The thing I love about my “job” is what I think many journalists love, whether they travel or not: Writing gives us an excuse to meet interesting people doing interesting things. We get to join the conversation.

NMAF: The RD feature story appears to have led to an even larger project, your latest book The Oilman and the Sea (Douglas & McIntyre), which won the 2014 Edna Staebler Award for Creative Non-Fiction and is shortlisted for the Governor General’s Award. Was there momentum from your fascinating voyage up the BC coastline to the magazine article to the book, and how did your writing journey proceed?
Arno: Actually it was the other way round: the book contract came first. I pitched the idea to my then-editor at Douglas & McIntyre about two days after my friend Ilja Herb (whose photographs are in the magazine story and book) bought a 41-foot sailboat. We wanted to see the oil tanker routes proposed by Northern Gateway for ourselves, and it was clear from the beginning that the trip would generate tens of thousands of words, if only we could find a home for them. Douglas & McIntyre signed on early and gave us the reason we needed to pursue the expedition.
But Reader’s Digest signed on very quickly as well, and was hugely supportive from the outset. My editor there fought to get me real estate for one of the longest stories that magazine has published in recent history.
Two weeks after I got home from the sailing trip, D&M went bankrupt. Suddenly that Reader’s Digest feature was the only thing I had going for me. Thankfully, Harbour Publishing swept in to the rescue and resuscitated D&M, so that by the time my RD feature was on the stands I had a book contract once again. All I had to do was… write a book.
oilman-sea
NMAF: Your approach as a writer to the complex debate about the Northern Gateway pipeline could be characterized by journalistic curiosity, a sense of adventure (to say the least) and perhaps a sense of responsibility, at least with respect to seeking out grassroots perspectives in places such as Bella Bella, Kitimat and others. Was there a particular place or event in the evolving process that made you think, This is the heart of the story, this will grab the reader’s (and editor’s) attention?
Arno: The Great Bear Rainforest–as the north and central coast of British Columbia is known– was itself the thing that captivated me from the outset. In some ways it’s the story’s central character. Here’s this Switzerland-sized labyrinth of whale-jammed fjords and evergreen islands on BC’s north and central coast, the biggest chunk of temperate coastal rainforest left on earth, that also happens to be one of the oldest continually inhabited regions on the planet–Heiltsuk, Haisla, Haida, Gitga’at and many other coastal First Nations have called this place home since the last ice age. I’m not sure how many Canadians are aware of its existence. The fact that oil tankers are now poised to navigate through those waters for the first time was, in some ways, just an excuse to talk about this teeming, volatile, amphibious zone, the likes of which happen not to exist anywhere else on the planet.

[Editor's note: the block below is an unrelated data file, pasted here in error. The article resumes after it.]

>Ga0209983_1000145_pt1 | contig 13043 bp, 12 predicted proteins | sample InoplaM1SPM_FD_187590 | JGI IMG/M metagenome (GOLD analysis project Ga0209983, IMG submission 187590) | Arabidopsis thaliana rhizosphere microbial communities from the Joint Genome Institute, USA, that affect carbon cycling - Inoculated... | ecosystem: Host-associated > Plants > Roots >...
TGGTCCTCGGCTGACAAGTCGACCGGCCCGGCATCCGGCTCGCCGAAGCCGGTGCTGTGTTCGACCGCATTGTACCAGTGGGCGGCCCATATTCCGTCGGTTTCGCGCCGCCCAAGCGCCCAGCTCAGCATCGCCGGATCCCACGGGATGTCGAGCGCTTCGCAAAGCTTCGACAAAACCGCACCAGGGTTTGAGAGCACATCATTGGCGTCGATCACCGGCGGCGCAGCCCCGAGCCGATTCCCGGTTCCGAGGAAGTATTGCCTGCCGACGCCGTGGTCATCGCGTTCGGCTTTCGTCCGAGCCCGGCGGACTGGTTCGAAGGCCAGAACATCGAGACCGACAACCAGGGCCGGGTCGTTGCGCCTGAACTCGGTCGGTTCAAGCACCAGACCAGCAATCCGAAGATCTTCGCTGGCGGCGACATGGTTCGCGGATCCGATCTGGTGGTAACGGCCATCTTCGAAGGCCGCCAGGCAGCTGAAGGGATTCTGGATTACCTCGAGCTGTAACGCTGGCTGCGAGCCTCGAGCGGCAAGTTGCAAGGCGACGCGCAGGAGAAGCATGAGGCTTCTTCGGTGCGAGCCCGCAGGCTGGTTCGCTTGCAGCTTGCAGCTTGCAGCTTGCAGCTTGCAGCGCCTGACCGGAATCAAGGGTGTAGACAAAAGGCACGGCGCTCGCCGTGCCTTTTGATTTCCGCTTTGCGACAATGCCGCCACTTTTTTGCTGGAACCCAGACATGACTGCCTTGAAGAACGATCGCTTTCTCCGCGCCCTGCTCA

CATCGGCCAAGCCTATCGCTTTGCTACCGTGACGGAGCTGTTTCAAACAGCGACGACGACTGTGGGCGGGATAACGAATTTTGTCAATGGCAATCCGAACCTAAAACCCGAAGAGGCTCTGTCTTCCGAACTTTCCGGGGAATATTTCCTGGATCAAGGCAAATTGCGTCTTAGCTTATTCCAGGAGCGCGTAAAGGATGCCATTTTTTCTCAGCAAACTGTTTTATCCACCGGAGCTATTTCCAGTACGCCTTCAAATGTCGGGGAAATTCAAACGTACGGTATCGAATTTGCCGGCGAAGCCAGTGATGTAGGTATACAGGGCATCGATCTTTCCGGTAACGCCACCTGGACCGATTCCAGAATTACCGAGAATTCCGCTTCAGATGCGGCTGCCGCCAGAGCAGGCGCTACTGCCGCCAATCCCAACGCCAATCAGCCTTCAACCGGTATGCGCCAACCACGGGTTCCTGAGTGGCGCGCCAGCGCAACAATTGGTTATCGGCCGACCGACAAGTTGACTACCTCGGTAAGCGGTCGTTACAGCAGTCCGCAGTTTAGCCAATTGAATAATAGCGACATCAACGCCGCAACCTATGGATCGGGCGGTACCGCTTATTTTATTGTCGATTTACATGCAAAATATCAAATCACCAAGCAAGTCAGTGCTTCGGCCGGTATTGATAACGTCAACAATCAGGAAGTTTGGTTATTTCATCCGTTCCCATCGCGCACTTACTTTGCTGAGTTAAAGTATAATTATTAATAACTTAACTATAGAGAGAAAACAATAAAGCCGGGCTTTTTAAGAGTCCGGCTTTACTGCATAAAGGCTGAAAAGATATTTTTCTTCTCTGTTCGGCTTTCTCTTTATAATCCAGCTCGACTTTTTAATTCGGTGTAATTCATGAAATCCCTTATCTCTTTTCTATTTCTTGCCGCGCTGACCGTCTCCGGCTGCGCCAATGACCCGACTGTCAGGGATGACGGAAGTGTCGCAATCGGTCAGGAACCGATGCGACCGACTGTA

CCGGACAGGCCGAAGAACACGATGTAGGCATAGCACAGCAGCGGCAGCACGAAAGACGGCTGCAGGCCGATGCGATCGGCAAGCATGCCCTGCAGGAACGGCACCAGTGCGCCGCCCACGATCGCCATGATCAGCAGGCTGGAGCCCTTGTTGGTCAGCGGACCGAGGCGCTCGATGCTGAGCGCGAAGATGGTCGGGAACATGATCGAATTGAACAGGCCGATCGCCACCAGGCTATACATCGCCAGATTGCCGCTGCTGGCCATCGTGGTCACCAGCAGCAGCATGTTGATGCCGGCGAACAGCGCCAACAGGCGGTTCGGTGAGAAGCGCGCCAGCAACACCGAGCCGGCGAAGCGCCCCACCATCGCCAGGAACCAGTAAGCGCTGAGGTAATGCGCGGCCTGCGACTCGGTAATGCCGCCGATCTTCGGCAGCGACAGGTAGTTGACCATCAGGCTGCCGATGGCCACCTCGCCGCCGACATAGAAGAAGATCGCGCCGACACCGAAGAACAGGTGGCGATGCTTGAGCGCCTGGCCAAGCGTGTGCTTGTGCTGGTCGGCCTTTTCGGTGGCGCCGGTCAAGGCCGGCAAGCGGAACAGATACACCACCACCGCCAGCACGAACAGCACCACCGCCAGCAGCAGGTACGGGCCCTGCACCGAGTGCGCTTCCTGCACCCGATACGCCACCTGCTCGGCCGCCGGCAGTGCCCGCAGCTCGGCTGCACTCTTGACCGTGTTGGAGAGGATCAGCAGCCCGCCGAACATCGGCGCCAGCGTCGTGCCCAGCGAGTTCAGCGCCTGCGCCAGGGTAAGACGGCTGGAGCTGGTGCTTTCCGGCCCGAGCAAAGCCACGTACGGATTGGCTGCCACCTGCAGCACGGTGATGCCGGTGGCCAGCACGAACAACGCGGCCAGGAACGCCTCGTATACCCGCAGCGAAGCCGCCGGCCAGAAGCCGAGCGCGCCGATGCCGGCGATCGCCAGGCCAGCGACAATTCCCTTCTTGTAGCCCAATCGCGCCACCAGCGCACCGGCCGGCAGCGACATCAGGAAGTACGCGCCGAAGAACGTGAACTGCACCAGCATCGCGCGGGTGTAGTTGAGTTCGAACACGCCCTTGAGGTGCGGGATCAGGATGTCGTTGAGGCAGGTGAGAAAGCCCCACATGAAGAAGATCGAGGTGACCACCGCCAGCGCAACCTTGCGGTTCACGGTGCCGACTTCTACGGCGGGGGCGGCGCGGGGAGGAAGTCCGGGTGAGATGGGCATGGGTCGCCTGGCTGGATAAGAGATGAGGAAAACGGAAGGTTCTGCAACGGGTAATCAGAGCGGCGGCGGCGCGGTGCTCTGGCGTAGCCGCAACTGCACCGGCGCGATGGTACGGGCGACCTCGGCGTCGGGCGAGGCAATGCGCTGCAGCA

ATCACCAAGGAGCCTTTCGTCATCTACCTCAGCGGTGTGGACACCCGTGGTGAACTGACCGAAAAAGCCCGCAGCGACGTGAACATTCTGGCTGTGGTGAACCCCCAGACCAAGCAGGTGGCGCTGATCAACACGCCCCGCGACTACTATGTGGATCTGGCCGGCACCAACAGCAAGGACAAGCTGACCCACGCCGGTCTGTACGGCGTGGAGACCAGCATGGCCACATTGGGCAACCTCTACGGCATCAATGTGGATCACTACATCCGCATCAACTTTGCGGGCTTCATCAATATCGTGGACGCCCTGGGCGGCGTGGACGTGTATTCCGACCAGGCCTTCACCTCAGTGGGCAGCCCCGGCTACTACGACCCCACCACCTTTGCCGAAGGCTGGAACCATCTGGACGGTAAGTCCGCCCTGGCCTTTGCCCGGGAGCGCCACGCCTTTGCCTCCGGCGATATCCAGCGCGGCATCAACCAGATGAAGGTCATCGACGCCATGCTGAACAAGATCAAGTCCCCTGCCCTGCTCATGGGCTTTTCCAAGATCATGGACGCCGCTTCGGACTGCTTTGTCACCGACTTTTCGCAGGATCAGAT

NMAF: What is the significance to you of being nominated for or winning awards for your work, whether National Magazine Awards or others? Is there (or do you foresee) a measurable impact on your career?
Arno: I heard a debate on CBC a while back as to whether there weren’t too many awards in Canada’s literary scene these days; that may well be true, but it doesn’t feel so when you get a nomination yourself. It’s become a cliché, how hard it is to make a living at writing, and anyone who wants to give writers a few bucks and some attention-grabbing praise has my everlasting gratitude.
That said, it’s hard to measure what the impact is on your career. Doors crack open, but you still have to push through; money comes, and then it goes. I guess for me personally, insecure hack that I am, the psychological boost that comes with an award is its most lasting aspect. Recognition helps put the self-doubting demons to rest, and it can be called on to subdue them when they inevitably reappear.
Arno Kopecky is the author of The Oilman and the Sea, which is nominated for a Governor General’s Literary Award (to be announced next Tuesday, November 18) and won the 2014 Edna Staebler Award for Creative Non-Fiction. He is also the author of The Devil’s Curve: A Journey into Power and Profit at the Amazon’s EdgeFollow him on Twitter @arno_kopecky.
See also:
NMA winners headline shortlists for GGs, Writer’s Trust, Giller Prize
New book by Arno Kopecky investigates anti-mining activism
More Off the Page interviews with NMA winners
From the National Magazine Awards archive:
The $273 Billion Question, by Arno Kopecky
Reader’s Digest, Honourable Mention, Science, Technology & Environment, 2013
The Only Risk is Wanting to Stay, by Arno Kopecky